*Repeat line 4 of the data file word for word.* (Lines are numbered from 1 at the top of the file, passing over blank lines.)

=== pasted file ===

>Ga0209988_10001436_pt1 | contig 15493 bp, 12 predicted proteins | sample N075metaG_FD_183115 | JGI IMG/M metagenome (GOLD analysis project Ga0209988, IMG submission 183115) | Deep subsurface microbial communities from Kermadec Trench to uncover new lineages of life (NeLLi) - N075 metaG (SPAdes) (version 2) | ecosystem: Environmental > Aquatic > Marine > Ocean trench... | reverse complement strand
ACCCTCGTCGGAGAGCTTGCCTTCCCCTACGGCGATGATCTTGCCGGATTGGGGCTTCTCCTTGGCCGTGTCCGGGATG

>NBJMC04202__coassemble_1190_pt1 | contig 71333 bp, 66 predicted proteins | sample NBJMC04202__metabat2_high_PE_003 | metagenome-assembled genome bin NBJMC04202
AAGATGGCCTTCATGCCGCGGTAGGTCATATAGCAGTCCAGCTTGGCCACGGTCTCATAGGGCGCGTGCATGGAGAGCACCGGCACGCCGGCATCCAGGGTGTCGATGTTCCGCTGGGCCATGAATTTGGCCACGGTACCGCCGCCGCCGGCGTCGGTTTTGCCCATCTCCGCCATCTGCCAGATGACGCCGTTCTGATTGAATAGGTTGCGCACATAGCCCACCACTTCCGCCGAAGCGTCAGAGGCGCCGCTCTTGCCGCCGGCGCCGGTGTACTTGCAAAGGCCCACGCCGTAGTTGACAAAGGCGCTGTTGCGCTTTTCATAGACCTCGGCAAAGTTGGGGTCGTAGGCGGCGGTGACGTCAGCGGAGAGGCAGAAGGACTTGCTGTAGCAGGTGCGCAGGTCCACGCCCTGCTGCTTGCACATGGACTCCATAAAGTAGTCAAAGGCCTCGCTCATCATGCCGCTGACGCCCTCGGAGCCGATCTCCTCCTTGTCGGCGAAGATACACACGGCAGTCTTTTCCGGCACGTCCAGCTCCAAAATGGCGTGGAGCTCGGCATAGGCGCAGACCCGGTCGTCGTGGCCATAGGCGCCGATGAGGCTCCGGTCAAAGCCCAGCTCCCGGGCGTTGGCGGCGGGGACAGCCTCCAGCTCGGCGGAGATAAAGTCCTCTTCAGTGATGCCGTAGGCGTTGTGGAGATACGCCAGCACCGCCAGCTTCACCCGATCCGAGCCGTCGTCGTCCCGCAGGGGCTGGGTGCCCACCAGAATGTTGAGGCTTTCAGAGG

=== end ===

AAGATGGCCTTCATGCCGCGGTAGGTCATATAGCAGTCCAGCTTGGCCACGGTCTCATAGGGCGCGTGCATGGAGAGCACCGGCACGCCGGCATCCAGGGTGTCGATGTTCCGCTGGGCCATGAATTTGGCCACGGTACCGCCGCCGCCGGCGTCGGTTTTGCCCATCTCCGCCATCTGCCAGATGACGCCGTTCTGATTGAATAGGTTGCGCACATAGCCCACCACTTCCGCCGAAGCGTCAGAGGCGCCGCTCTTGCCGCCGGCGCCGGTGTACTTGCAAAGGCCCACGCCGTAGTTGACAAAGGCGCTGTTGCGCTTTTCATAGACCTCGGCAAAGTTGGGGTCGTAGGCGGCGGTGACGTCAGCGGAGAGGCAGAAGGACTTGCTGTAGCAGGTGCGCAGGTCCACGCCCTGCTGCTTGCACATGGACTCCATAAAGTAGTCAAAGGCCTCGCTCATCATGCCGCTGACGCCCTCGGAGCCGATCTCCTCCTTGTCGGCGAAGATACACACGGCAGTCTTTTCCGGCACGTCCAGCTCCAAAATGGCGTGGAGCTCGGCATAGGCGCAGACCCGGTCGTCGTGGCCATAGGCGCCGATGAGGCTCCGGTCAAAGCCCAGCTCCCGGGCGTTGGCGGCGGGGACAGCCTCCAGCTCGGCGGAGATAAAGTCCTCTTCAGTGATGCCGTAGGCGTTGTGGAGATACGCCAGCACCGCCAGCTTCACCCGATCCGAGCCGTCGTCGTCCCGCAGGGGCTGGGTGCCCACCAGAATGTTGAGGCTTTCAGAGG